Oil is almost never used to generate electricity, therefore, the development of renewable energy sources does not pose a direct threat to the oil market. The danger comes from the other side. More than 60% of the oil produced in the world is burned today in the transport sector. Therefore, the development of alternative transport technologies in the future will lead to a decrease in demand for black gold.

Renewable energy has become a big business, employing approximately 8 million people worldwide. In 2014 alone, the volume of investments in renewable energy amounted to $ 310 billion. The popularity of clean energy has gone far beyond the energy sector itself. Hundreds of companies, including the largest TNCs not directly related to energy, declare their commitment to renewable energy. There is a global initiative RE100. This abbreviation stands for "100% Renewable Energy". Participants include IKEA, Johnson & Johnson, Goldman Sachs, Google, H&M, Mars, Microsoft, Nike, Unilever and many more. Corporations make a voluntary commitment to use exclusively clean energy in their daily activities. For example, IKEA is committed to providing itself with 100% renewable electricity by 2020.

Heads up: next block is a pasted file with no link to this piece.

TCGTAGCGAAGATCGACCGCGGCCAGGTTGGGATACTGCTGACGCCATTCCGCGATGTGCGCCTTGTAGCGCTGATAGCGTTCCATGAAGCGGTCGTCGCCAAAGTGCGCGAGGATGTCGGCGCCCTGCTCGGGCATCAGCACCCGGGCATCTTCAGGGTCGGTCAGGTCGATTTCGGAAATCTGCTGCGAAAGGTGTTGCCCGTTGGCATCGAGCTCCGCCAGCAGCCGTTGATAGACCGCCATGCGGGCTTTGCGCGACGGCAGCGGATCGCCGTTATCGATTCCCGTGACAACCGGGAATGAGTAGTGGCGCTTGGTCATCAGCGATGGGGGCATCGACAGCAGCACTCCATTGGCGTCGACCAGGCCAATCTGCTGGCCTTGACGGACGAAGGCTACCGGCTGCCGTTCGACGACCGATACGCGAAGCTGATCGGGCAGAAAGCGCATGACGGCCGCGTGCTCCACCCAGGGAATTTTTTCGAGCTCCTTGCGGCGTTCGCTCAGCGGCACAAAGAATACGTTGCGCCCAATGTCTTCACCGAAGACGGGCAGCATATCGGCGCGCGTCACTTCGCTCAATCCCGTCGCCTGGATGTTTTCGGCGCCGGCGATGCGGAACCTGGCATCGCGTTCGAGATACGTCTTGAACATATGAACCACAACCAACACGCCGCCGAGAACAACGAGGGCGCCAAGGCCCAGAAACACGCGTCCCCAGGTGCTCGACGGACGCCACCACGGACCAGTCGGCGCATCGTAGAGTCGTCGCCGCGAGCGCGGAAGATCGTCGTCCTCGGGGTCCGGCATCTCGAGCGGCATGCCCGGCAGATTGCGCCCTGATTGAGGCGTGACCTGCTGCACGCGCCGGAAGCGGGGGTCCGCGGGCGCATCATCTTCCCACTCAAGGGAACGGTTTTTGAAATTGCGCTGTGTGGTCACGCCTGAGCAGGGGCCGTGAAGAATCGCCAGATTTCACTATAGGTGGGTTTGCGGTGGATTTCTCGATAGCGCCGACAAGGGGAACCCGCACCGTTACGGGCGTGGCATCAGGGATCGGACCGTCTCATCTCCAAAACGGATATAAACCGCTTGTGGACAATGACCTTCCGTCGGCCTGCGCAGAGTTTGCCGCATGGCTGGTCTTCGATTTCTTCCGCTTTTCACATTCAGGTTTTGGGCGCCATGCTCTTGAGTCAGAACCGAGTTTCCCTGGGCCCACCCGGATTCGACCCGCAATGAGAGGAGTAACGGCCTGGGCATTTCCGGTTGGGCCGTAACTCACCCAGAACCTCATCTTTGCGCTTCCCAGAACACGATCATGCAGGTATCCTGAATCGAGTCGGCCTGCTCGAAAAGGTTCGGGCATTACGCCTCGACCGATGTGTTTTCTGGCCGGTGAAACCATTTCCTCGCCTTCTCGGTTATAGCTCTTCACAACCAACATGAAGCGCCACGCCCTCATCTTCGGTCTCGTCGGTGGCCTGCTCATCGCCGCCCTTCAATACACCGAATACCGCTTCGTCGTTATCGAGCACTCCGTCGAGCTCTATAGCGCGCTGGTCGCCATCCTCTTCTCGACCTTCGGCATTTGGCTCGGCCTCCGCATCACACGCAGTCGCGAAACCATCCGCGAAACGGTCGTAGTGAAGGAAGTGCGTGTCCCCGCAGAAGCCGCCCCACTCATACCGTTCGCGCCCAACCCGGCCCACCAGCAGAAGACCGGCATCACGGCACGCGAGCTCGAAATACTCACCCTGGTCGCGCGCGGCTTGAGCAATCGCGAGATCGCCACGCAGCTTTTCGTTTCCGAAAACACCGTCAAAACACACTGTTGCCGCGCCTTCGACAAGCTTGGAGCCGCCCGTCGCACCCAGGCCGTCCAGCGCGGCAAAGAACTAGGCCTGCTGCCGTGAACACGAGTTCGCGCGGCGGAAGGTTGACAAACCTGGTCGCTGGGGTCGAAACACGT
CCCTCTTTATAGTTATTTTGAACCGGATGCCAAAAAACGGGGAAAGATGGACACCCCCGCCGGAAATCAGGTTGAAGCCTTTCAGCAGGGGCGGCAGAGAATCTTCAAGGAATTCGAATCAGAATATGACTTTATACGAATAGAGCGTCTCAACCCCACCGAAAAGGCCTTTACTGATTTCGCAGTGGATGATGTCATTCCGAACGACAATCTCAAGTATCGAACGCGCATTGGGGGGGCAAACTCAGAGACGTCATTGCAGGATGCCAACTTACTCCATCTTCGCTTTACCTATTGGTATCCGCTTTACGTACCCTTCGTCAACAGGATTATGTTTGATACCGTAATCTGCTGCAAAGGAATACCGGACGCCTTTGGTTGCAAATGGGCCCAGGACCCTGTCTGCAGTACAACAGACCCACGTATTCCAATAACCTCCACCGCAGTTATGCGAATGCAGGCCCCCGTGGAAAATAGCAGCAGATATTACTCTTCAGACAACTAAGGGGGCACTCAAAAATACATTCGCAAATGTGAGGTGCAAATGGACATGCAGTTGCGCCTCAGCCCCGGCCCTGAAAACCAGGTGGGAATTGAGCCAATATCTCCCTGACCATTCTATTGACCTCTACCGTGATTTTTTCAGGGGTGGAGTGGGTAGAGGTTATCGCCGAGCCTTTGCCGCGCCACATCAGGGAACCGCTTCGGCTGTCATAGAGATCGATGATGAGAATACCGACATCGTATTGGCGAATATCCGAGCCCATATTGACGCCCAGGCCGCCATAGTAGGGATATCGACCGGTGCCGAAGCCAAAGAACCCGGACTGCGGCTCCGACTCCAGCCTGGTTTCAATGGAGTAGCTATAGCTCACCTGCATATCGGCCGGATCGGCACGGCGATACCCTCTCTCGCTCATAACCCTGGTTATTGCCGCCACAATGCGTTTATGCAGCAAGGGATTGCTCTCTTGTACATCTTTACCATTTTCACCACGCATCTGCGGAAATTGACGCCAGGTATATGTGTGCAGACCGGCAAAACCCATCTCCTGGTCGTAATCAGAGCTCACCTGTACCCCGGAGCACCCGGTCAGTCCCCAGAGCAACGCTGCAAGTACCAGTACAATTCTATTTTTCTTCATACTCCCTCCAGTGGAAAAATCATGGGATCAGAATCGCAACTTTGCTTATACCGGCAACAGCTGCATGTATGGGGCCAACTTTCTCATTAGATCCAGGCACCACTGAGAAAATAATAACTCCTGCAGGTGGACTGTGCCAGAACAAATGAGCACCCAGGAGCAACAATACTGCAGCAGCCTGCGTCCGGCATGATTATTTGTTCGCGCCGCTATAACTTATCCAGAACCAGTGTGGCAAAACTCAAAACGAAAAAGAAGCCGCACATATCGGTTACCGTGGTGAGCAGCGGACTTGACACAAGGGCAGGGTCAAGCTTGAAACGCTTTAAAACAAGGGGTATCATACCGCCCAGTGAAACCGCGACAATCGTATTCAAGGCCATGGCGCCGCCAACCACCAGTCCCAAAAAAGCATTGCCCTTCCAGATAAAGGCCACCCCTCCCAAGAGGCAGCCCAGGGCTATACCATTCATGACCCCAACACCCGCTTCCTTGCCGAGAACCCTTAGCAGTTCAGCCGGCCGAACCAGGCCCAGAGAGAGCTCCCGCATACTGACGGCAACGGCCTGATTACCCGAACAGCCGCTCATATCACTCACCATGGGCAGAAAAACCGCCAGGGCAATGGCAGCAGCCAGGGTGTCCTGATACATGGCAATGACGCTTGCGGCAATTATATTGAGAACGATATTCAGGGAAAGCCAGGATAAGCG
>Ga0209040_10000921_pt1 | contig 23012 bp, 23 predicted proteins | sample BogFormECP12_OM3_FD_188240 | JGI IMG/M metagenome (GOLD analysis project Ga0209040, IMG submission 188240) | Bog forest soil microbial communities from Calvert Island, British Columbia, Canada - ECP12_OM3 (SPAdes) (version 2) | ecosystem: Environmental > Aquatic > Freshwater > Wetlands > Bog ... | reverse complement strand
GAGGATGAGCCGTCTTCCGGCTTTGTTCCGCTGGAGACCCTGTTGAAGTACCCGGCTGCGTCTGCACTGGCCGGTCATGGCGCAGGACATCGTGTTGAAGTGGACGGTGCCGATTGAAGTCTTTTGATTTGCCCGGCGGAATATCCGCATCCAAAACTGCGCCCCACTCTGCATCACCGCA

Obligations to use renewable energy sources do not always mean that a company is fully self-sufficient in renewable electricity (for example, by installing solar modules on the roof). So, since 2007, Google has been a "climate neutral" company. At the same time, it provides itself with renewable energy sources with electricity by 30%. Climate neutrality is achieved by investing in renewable energy assets around the world that generate power that meets Google's consumption. Apple, the world's most valuable corporation by capitalization, provides 100% clean electricity to its North American operations and data centers around the world. In the global energy costs of Apple, renewable energy sources cover 87% today.

These examples, of course, receive a great public response, shape public opinion and, as a result, influence political decisions that stimulate the further development of renewable energy sources.